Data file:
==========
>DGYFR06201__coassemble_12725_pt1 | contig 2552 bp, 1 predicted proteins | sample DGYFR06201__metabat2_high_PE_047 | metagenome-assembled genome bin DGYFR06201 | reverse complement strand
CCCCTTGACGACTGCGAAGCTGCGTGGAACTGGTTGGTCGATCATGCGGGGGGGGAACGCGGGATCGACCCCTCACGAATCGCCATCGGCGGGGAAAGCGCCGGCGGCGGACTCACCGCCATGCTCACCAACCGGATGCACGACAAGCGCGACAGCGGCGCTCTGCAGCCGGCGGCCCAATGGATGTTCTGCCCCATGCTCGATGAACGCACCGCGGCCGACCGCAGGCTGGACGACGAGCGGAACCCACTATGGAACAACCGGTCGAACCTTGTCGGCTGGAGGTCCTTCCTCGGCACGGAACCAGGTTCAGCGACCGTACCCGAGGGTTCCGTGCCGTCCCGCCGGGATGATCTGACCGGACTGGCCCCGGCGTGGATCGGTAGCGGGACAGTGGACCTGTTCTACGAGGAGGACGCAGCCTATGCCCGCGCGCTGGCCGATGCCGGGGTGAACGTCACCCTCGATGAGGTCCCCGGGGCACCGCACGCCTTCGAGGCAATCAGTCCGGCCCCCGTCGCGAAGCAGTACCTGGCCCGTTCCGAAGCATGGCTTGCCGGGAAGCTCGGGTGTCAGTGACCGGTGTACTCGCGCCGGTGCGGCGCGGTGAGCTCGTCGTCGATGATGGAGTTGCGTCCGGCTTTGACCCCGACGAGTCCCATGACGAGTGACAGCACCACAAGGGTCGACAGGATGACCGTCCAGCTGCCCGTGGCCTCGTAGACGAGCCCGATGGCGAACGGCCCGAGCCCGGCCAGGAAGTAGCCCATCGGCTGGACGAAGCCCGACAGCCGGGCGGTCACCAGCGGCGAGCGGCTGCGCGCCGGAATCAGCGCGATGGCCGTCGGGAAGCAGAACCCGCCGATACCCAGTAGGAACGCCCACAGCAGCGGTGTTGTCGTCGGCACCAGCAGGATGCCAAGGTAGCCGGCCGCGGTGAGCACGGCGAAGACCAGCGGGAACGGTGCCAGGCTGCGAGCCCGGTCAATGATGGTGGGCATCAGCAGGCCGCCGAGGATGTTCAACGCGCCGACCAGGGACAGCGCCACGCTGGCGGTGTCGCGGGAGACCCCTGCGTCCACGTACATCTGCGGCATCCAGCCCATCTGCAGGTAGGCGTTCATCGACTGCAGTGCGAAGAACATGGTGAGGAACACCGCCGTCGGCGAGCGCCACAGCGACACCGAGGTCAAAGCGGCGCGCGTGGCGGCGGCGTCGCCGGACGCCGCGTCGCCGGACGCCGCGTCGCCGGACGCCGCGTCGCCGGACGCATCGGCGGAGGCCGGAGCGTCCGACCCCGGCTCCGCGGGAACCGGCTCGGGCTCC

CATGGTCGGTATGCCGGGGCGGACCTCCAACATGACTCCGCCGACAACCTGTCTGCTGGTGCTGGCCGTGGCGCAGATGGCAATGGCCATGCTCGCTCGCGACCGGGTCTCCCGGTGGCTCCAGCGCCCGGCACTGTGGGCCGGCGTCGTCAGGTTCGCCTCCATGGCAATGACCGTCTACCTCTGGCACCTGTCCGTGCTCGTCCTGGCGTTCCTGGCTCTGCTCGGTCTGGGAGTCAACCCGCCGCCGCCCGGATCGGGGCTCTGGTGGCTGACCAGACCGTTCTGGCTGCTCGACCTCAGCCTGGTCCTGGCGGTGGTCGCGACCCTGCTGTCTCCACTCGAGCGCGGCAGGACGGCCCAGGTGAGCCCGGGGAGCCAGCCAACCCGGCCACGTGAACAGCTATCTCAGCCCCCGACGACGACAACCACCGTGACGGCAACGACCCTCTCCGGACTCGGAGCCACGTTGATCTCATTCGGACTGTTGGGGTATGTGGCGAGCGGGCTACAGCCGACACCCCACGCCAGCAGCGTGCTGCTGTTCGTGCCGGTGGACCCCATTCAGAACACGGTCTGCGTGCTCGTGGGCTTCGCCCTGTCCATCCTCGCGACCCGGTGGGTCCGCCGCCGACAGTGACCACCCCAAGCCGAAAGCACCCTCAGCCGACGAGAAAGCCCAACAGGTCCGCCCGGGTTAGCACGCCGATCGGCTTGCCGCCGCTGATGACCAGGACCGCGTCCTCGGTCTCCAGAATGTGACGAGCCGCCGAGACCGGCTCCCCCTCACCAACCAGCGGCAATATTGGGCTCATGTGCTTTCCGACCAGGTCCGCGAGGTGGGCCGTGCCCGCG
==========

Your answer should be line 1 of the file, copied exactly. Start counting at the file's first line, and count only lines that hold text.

>DGYFR06201__coassemble_12725_pt1 | contig 2552 bp, 1 predicted proteins | sample DGYFR06201__metabat2_high_PE_047 | metagenome-assembled genome bin DGYFR06201 | reverse complement strand